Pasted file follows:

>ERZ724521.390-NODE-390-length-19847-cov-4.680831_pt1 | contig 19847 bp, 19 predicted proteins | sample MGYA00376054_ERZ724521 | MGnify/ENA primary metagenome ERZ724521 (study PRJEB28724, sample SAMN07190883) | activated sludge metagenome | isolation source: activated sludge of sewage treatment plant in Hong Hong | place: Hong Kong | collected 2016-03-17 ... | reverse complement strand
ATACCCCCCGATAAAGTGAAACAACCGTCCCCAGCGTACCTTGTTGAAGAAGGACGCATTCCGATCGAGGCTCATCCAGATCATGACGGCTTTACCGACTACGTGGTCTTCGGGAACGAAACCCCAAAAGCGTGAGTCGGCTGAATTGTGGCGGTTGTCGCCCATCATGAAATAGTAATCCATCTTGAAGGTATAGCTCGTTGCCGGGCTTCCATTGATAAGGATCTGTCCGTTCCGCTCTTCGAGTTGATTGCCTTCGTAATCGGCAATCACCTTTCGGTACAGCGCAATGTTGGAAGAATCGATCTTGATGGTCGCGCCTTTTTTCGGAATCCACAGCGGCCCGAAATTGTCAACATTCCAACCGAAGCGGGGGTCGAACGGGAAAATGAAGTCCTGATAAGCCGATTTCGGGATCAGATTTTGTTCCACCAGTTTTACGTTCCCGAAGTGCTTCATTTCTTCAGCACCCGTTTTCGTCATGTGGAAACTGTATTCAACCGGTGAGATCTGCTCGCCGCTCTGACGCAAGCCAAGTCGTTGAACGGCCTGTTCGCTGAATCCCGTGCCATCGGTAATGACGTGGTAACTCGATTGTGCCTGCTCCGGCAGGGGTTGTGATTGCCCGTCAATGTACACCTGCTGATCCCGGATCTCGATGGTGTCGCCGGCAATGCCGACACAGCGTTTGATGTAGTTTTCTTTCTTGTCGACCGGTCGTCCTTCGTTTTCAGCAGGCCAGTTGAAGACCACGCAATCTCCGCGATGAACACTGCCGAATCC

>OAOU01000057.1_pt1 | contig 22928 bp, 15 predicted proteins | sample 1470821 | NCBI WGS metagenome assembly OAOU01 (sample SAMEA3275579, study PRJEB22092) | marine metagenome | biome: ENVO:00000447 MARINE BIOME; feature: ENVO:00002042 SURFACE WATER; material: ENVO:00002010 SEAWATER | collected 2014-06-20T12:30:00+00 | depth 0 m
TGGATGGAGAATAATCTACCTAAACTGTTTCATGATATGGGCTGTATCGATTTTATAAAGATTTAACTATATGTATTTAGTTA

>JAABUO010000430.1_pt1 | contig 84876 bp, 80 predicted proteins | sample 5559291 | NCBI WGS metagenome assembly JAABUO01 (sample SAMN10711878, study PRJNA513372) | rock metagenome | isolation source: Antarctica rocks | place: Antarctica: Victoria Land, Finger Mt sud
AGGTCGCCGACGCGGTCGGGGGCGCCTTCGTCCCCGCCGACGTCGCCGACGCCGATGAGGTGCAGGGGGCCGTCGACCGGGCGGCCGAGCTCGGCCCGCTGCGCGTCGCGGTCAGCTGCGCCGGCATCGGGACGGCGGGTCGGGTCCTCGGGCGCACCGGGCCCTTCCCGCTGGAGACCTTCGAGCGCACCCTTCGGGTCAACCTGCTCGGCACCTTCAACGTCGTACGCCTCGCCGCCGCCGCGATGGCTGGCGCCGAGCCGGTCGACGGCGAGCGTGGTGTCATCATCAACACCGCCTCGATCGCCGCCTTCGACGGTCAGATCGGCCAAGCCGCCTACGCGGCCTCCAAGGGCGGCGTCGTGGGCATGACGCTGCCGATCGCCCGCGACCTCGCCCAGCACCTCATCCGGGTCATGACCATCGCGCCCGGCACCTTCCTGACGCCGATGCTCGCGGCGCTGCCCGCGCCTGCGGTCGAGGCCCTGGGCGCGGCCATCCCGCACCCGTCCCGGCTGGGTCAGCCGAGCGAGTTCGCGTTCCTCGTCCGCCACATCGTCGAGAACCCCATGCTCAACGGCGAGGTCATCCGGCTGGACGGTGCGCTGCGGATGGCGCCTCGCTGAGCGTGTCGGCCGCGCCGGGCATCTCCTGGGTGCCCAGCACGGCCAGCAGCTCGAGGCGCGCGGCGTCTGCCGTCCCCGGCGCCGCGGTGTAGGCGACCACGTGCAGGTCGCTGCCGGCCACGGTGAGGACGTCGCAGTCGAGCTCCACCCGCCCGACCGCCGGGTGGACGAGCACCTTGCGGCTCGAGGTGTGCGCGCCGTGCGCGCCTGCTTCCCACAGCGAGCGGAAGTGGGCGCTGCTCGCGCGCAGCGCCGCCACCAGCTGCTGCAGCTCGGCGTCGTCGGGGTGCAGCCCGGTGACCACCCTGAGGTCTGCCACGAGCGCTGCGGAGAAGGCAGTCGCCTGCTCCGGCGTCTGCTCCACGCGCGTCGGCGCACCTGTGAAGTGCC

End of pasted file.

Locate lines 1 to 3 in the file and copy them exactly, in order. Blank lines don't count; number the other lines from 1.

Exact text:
>ERZ724521.390-NODE-390-length-19847-cov-4.680831_pt1 | contig 19847 bp, 19 predicted proteins | sample MGYA00376054_ERZ724521 | MGnify/ENA primary metagenome ERZ724521 (study PRJEB28724, sample SAMN07190883) | activated sludge metagenome | isolation source: activated sludge of sewage treatment plant in Hong Hong | place: Hong Kong | collected 2016-03-17 ... | reverse complement strand
ATACCCCCCGATAAAGTGAAACAACCGTCCCCAGCGTACCTTGTTGAAGAAGGACGCATTCCGATCGAGGCTCATCCAGATCATGACGGCTTTACCGACTACGTGGTCTTCGGGAACGAAACCCCAAAAGCGTGAGTCGGCTGAATTGTGGCGGTTGTCGCCCATCATGAAATAGTAATCCATCTTGAAGGTATAGCTCGTTGCCGGGCTTCCATTGATAAGGATCTGTCCGTTCCGCTCTTCGAGTTGATTGCCTTCGTAATCGGCAATCACCTTTCGGTACAGCGCAATGTTGGAAGAATCGATCTTGATGGTCGCGCCTTTTTTCGGAATCCACAGCGGCCCGAAATTGTCAACATTCCAACCGAAGCGGGGGTCGAACGGGAAAATGAAGTCCTGATAAGCCGATTTCGGGATCAGATTTTGTTCCACCAGTTTTACGTTCCCGAAGTGCTTCATTTCTTCAGCACCCGTTTTCGTCATGTGGAAACTGTATTCAACCGGTGAGATCTGCTCGCCGCTCTGACGCAAGCCAAGTCGTTGAACGGCCTGTTCGCTGAATCCCGTGCCATCGGTAATGACGTGGTAACTCGATTGTGCCTGCTCCGGCAGGGGTTGTGATTGCCCGTCAATGTACACCTGCTGATCCCGGATCTCGATGGTGTCGCCGGCAATGCCGACACAGCGTTTGATGTAGTTTTCTTTCTTGTCGACCGGTCGTCCTTCGTTTTCAGCAGGCCAGTTGAAGACCACGCAATCTCCGCGATGAACACTGCCGAATCC

>OAOU01000057.1_pt1 | contig 22928 bp, 15 predicted proteins | sample 1470821 | NCBI WGS metagenome assembly OAOU01 (sample SAMEA3275579, study PRJEB22092) | marine metagenome | biome: ENVO:00000447 MARINE BIOME; feature: ENVO:00002042 SURFACE WATER; material: ENVO:00002010 SEAWATER | collected 2014-06-20T12:30:00+00 | depth 0 m